Storytelling in the Social Studies Classroom, pp. 3 of 8

Let me tell you a story before you go. Two friends were walking along the river, and they saw a scorpion fall into the river. One of them took a branch to rescue the scorpion, and was stung in the process. Pain. Second time, the scorpion again fell into the river, the person took a branch to help it again. So his friend asked him, “Hey, you know the scorpion is going to sting you, right? You already kenna[i] the first time. How come the second time, you still go and help?” The kind person said, “To sting, is the nature of the scorpion. To help, is my nature. The scorpion will not change its nature to sting others. In the same way, I will not change my nature to help others.” So you can say, “Oh, Singaporeans are all like that. But how about you? Can you be the change? Eric [cynical student], can you be the change?”

Ravi likely told this story to show his students the meaning of behaving one way over another. Rather than telling students what they should or should not do, he ended the story with a question to be answered by the listeners themselves. They were to come to their own conclusions. Carrying a simple moral message, such stories are potentially effective because they invite students into a dilemma, bypassing the mental resistance that typically accompanies a more direct telling (Sunwolf, 2004). Through this story, Ravi added the dimension of integrity into the narrative of kindness. Stories like these can help students think how their own values fit in with or differ from societal norms or expectations.

Personal Story

Teachers sometimes tell personal stories, re-creations of experiences from their own lives (Miller & Mehler, 1994). The following story was likely told to inspire empathy and cultural understanding in students, and to reinforce the point of the chapter that maintaining harmony in society requires consistent effort and empathy from its citizens. Shuwen, a teacher from an all-girls Catholic school, told this story as she rounded up the chapter on “Bonding Singapore” in the secondary three syllabus. This lesson coincided with the Hungry Ghost Festival, celebrated by the Chinese Taoists in Singapore. According to traditional Chinese belief, the gates of Hades open during the seventh month of the lunar calendar for restless spirits to roam the earth to seek resources from their descendants. For a whole month, faux money will be burnt and food will be left out in the open to appease these spirits. The festival falls on the 15th of the seventh month and is often celebrated with chanting and opera singing. Shuwen had used this opportunity to reinforce her point on how common spaces can at times pose problems for the community. She first shared her personal frustrations with this practice and asked her students whether if given the opportunity, they would move to a place where these rituals were not practiced. The story follows,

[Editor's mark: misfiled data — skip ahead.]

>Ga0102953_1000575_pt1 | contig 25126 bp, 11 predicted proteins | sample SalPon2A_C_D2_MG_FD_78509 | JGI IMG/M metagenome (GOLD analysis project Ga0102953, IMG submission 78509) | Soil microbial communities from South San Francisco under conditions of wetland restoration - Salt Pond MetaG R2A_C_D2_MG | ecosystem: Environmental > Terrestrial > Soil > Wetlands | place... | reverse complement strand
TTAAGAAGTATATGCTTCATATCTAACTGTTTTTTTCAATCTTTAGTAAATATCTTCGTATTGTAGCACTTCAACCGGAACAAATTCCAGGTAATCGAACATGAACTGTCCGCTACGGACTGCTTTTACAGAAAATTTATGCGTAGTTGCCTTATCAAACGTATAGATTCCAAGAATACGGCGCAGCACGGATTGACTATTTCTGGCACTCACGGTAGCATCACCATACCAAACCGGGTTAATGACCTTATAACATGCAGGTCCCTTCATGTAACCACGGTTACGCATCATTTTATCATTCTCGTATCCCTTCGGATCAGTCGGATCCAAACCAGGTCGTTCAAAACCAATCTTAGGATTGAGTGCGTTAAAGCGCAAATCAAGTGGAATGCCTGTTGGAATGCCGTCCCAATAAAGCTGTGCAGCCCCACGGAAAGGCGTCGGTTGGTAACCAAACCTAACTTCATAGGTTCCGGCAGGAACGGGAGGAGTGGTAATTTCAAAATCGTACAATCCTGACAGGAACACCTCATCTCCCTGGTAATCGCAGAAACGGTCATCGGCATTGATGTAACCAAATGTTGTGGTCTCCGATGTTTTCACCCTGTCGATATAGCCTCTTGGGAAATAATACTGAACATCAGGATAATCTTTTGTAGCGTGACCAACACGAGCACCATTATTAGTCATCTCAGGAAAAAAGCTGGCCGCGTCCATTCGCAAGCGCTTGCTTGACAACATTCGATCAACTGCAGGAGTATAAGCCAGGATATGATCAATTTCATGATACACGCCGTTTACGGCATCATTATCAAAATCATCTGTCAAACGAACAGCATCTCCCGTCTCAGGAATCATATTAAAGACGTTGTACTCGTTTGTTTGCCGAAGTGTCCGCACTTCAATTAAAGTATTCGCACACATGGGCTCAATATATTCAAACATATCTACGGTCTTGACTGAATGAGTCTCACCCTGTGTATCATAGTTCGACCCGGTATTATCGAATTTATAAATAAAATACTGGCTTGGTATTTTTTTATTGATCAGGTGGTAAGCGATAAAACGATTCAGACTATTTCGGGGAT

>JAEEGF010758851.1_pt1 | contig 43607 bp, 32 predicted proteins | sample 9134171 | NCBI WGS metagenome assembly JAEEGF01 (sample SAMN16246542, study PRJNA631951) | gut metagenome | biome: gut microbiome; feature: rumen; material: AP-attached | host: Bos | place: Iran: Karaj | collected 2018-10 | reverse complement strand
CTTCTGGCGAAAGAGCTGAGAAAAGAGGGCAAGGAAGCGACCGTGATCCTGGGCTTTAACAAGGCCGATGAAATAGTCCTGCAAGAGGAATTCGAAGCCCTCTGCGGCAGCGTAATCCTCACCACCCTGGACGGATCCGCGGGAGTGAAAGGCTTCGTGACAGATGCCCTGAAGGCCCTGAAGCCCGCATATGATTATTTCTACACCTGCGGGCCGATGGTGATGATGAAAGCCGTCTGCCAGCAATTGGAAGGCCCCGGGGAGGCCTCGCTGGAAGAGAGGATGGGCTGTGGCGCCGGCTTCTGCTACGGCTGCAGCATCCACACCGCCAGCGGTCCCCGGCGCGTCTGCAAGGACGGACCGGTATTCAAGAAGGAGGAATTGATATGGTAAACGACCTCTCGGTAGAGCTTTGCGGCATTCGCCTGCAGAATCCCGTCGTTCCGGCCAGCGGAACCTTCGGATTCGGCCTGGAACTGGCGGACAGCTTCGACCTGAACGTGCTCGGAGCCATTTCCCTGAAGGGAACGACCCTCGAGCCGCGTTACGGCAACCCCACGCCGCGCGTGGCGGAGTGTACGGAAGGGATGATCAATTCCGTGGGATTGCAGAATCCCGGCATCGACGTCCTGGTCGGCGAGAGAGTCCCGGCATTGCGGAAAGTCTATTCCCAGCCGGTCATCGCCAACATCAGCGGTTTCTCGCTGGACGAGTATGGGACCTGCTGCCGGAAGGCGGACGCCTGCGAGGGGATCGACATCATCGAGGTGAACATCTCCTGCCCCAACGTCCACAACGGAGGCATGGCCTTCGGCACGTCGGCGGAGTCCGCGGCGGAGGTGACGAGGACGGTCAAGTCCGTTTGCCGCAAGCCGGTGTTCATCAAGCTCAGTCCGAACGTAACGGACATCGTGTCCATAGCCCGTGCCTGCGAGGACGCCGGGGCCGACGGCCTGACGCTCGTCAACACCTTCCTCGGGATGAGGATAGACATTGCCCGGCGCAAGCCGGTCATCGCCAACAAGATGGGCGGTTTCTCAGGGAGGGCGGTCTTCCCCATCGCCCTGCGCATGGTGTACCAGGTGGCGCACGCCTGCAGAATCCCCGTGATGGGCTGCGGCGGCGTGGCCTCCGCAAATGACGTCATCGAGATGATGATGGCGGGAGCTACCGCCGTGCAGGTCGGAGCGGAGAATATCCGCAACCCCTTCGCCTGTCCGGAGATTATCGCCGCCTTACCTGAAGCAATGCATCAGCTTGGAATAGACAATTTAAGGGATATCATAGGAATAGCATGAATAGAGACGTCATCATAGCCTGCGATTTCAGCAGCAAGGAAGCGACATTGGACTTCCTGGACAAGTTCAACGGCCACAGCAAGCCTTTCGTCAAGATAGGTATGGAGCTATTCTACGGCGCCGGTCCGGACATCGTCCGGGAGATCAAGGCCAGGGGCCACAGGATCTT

“Now, this practice, we may not believe in it, but a lot of our cleaning uncles and aunties do. I know this because I was in school this month last year. So the uncles and aunties were very fervent. They said our school got what [ghosts]. They were very convinced. So on a Saturday afternoon, they brought their own paper money to burn and conduct these rituals for our school. But you see, their intentions were good. They actually spent their own money and they don’t earn a lot of money. They probably make about your allowance plus your tuition fee add together. That’s how much they are paid each month and yet they spend their money to actually organize this event. I bumped into an auntie last year in school. The auntie opened the door and I asked, ‘Where are you going?’ They were going out there. I asked, ‘To do what?’ They didn’t want to tell me. They did it secretly outside the school because our school is a Catholic school and we shouldn’t do things like that. It’s their way of saying let’s bless and protect the school. As much as we might want to criticize, I myself am annoyed by it, but at the same time, I respect that they are doing something of value. I may not do what they do, but I understand and appreciate what they do. Okay? Understand? So the truth is we live in a common space. Even if you stay far away from all the burning, even there, there will be people who are different from you.”

Shuwen not only took time to express and convey her compassion for the cleaning uncles and aunties in the school, but also helped her students understand that having different religious beliefs, in this case Catholicism and Taoism, does not mean that we cannot understand, appreciate, and respect one another. This story reinforces harmony as a national value and can help students consider what it means to live in harmony with people whose beliefs and practices are different from their own. This story also embodies the values of the school community by showing how members of the school, both academic and support staff, have the best intentions for the school and work together harmoniously despite their intentions being manifested in very different ways.

An Inspiring Quote

"[Open-mindedness] includes an active desire to listen to more sides than one; to give heed to facts from whatever source they come; to give full attention to alternative possibilities; to recognize the possibility of error even in the beliefs that are dearest to us."

~ John Dewey, How We Think

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